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Relationship Contracts: Another Postmodern Band-Aid

Photo by Romain Dancre / Unsplash

Do I applaud or vomit?

That Hamlet-like question twists my mind when I read about our postmodern culture's mental struggles.

Most recently, it happened when I read about "relationship contracts."

They're documents signed by people who have decided they're going to start having a lot of sex but want something more substantive than "just having a good time."

There are hundreds of sample forms online. Some couples even hire lawyers to help, ahem, bang out the terms.

I guess they cover all sorts of things. One couple (the Collinses) drafted a relationship contract with 62 sections spread over nine articles (or, in their terms, "62 questions" addressed in nine "chapters").

What counts as cheating?

What about flirting?

What about porn?

How do we initiate sex?

Will we have children?

How many?

What if one of us turns out to be infertile?

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What the hell is going on?

I think the answer is found here:

The Collinses think that as society strays further from tradition, contracts like theirs will soon be the norm. 

Deep Tradition tells us that sexual relations belong in a sacrament.

Recent Tradition tells us they're part of a covenant.

Modern Tradition (the most poignant of all oxymorons) tells us sexual relations belong in the backseat of a car, on the back walls of bars, and in shower stalls.

And now people are backtracking, trying to get back a little real Tradition.

By putting sex into a contract.

We've always had sex contracts. We just used colloquial phrases for them: "He went to a cathouse" and "He banged a whore."

Reduced to writing, these contracts look something like this:

Vamp and John, intending to enter into a contract for sexual relations, hereby agree as follows:
Vamp agrees to do the following: _______________.
In consideration for the services described in Section 1, John agrees to pay Vamp $____________.
If John fails to pay, he agrees to get severely beaten by Mack Daddy.

If a person wants to categorize the Collinses' contract on the Tradition spectrum, where would he put it?

I think we can safely rule out "Deep Tradition." A relationship contract resembles a sacrament less than my 1976 Mattel electronic car race game resembles the Indy 500.

"Recent Tradition" also doesn't fit. I have a hard time envisioning Puritan John Winthrop reducing his betrothed to a contract, and Winthrop was a lawyer.

But it's more traditional than the "Modern Tradition" found in that shower stall.

So relationship contracts are less traditional than covenants and more traditional than the modern sexual free-for-all.

That's why I puke and applaud at the same time.

It's why I puke and applaud at most things that are "postmodern."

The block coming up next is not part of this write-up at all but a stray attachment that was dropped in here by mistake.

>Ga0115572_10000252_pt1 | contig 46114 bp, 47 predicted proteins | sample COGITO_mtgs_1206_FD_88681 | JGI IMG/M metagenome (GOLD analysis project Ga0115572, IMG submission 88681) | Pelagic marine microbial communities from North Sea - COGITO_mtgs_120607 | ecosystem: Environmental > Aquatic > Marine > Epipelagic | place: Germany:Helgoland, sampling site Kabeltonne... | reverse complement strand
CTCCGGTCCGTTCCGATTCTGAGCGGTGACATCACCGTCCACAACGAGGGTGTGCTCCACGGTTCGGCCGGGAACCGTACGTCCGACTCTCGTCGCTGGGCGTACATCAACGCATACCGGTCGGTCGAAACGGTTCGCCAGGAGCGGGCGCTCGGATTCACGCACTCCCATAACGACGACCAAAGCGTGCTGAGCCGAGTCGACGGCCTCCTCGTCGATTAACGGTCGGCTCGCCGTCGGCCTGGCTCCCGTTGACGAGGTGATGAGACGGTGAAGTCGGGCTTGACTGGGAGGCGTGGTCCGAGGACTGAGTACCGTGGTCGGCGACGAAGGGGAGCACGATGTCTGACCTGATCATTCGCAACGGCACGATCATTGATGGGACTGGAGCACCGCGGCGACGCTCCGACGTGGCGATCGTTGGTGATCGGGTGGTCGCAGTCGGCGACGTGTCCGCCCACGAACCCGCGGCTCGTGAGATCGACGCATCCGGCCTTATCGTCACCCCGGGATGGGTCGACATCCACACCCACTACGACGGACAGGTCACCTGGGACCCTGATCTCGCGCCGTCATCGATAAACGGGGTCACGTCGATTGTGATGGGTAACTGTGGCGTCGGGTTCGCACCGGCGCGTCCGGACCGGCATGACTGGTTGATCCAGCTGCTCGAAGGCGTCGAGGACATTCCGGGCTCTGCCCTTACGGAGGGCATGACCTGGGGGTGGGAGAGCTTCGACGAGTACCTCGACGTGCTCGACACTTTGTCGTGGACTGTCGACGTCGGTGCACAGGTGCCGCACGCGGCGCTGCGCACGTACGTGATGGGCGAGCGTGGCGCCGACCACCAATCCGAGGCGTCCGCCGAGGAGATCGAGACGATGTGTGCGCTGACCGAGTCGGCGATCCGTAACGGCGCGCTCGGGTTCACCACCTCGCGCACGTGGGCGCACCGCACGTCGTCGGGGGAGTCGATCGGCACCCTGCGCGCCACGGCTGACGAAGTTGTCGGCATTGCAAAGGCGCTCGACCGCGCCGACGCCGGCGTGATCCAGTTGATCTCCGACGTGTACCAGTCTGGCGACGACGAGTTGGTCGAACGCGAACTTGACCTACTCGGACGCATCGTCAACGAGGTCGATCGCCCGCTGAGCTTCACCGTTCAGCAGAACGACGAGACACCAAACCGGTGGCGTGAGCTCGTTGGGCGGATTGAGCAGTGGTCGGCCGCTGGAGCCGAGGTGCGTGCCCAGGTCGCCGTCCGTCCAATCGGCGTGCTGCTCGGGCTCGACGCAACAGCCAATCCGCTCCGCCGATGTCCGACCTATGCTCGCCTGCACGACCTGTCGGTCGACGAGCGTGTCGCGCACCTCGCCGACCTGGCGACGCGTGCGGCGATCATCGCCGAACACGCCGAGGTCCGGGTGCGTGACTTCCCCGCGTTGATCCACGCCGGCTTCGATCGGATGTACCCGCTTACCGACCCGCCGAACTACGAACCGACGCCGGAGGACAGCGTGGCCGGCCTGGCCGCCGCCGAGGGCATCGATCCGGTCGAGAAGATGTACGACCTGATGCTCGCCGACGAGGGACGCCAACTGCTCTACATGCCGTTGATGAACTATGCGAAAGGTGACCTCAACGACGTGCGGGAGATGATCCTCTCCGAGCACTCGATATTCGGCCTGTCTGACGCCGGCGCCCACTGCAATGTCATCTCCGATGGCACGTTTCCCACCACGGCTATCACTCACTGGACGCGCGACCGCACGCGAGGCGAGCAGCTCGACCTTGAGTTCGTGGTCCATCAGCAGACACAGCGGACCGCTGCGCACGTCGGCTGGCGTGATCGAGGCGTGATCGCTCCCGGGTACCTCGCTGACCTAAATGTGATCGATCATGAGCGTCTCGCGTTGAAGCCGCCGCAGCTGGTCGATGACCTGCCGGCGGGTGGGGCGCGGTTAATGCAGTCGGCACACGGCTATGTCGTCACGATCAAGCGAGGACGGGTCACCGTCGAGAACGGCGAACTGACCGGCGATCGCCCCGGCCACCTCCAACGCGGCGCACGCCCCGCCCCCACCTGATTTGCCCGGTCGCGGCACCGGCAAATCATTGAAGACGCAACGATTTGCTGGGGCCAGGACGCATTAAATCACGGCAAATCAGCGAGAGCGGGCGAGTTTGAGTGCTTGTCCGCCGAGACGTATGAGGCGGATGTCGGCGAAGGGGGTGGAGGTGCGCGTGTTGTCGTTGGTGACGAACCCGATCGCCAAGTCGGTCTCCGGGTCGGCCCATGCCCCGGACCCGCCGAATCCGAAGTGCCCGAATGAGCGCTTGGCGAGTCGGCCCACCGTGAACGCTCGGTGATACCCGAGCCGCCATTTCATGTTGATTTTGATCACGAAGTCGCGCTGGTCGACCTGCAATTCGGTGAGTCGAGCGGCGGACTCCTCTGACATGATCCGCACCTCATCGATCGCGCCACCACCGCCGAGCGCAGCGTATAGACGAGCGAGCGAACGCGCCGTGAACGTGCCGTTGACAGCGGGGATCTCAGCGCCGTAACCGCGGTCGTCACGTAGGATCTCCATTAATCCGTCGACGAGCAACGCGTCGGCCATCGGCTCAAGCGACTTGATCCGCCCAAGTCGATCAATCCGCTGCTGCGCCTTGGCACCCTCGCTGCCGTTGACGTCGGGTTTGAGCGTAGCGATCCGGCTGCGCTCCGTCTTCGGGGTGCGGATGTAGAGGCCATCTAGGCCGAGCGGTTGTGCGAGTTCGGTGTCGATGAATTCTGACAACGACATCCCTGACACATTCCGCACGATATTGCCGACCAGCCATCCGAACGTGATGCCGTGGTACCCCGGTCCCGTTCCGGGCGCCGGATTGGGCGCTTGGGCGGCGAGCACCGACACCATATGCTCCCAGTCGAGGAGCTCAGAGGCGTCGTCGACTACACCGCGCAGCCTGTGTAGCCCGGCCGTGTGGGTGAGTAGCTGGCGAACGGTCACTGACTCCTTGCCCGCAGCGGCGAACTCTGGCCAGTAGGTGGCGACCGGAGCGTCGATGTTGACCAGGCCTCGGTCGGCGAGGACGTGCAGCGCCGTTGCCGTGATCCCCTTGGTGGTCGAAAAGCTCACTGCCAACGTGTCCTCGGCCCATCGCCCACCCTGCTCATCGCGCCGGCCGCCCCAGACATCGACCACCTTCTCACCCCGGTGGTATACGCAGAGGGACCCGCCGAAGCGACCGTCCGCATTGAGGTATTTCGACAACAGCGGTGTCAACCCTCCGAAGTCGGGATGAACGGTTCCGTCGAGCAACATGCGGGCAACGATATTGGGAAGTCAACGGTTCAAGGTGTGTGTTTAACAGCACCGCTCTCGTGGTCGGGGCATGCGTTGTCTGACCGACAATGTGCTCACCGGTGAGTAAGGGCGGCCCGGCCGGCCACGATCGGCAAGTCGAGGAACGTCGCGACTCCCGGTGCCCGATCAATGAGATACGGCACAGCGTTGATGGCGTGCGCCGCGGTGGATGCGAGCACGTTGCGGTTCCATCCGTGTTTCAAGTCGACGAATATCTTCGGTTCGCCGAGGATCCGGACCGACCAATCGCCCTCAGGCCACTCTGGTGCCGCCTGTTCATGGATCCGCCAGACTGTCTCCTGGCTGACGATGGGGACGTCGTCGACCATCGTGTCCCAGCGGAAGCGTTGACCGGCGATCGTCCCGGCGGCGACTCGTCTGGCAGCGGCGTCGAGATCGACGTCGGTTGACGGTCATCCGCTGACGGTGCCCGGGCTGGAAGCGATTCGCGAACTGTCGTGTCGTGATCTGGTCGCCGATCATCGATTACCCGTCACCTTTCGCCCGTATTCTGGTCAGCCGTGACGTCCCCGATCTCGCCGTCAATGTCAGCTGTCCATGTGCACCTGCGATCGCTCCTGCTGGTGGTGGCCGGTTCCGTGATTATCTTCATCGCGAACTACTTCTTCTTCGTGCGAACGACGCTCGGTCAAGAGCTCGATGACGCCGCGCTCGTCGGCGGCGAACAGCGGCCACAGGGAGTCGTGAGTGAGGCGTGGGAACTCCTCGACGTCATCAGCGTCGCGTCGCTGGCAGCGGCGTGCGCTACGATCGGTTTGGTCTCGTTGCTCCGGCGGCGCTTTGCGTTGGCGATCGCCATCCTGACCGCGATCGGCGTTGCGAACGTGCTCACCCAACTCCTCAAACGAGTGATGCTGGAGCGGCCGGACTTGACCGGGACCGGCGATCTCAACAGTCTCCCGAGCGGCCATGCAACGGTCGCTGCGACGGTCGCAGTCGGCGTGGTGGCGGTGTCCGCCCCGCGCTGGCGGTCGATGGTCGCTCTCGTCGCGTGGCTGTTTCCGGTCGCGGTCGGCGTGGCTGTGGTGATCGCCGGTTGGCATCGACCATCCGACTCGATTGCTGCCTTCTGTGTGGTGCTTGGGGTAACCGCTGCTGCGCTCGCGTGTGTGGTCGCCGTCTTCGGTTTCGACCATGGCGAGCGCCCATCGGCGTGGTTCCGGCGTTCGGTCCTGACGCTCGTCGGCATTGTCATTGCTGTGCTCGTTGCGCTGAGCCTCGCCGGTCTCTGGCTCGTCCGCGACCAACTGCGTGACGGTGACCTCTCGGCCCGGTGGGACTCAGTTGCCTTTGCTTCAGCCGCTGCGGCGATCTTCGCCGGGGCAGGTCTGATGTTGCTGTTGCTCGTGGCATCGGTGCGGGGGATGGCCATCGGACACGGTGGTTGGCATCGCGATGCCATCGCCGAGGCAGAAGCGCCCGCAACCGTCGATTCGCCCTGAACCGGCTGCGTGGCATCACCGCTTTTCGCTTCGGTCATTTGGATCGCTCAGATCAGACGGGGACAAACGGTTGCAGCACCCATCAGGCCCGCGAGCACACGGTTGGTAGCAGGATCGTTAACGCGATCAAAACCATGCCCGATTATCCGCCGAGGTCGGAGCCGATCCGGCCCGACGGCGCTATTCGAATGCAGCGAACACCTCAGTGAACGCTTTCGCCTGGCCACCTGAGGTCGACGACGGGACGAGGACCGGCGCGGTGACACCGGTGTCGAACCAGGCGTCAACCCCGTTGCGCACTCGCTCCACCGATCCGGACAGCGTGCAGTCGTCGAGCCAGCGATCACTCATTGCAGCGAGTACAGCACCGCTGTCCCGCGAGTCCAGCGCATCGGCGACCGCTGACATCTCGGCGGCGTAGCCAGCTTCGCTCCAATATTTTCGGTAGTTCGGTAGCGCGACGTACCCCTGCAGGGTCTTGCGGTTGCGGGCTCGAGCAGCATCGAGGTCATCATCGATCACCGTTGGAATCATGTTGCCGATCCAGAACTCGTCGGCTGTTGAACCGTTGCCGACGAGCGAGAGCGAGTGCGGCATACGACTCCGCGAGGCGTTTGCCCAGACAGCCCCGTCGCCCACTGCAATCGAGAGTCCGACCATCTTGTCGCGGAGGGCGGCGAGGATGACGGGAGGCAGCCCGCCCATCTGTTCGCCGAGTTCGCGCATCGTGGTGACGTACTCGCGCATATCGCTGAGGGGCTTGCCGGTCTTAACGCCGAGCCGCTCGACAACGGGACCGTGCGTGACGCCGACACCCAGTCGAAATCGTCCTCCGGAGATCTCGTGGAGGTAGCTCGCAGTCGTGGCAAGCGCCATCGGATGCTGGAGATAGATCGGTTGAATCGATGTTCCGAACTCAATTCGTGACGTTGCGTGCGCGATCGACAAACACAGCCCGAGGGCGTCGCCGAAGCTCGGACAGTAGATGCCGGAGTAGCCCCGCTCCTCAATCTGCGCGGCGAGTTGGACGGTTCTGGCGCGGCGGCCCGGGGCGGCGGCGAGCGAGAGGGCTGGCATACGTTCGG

The Collinses are postmodernists, trying to salvage a semblance of normalcy from the "Modern Tradition" of destroying all traditions.

It's too bad they don't embrace a healthy alternative, like premodernism. Those are folks who reject the Modern Tradition and look for something better in the days before modernity. You can supposedly find these folks in lower Manhattan . . . or in monasteries.

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Unfortunately, most postmodernists don't have that mindset.

Instead, they reject everything modern and try to start from scratch. Those are the deconstructionist French degenerates like Foucault and Derrida. They were correct to reject everything modern but they were foolish to think they'd start over and construct something better.

I'm a contract lawyer. I read and write contracts every day. I've drafted and parsed thousands.

But one thing I rarely do with contracts is draft them from scratch.

I almost always work from a form. I pay thousands of dollars annually to have over 100,000 contract forms available to me. When I have a new contract to draft, I pull a good one from the digital shelf to get started.

All contract lawyers do the same. If they didn't, they'd rarely get the contract right.

The postmodernist philosophers, on the other hand, drafted everything from scratch.

And they rarely got anything right.

Mr. and Mrs. Collins progressed past their relationship contract and got married. They've joined Elon Musk in the "pro-natalist" movement, which is good. They're pro-life, in their own way.

I'm guessing they still don't have tradition.

They have three children, which is great.

But they named their second one "Octavia."

That means "five," as in "the fifth child."

To know and appreciate that, you need to know and appreciate Latin.

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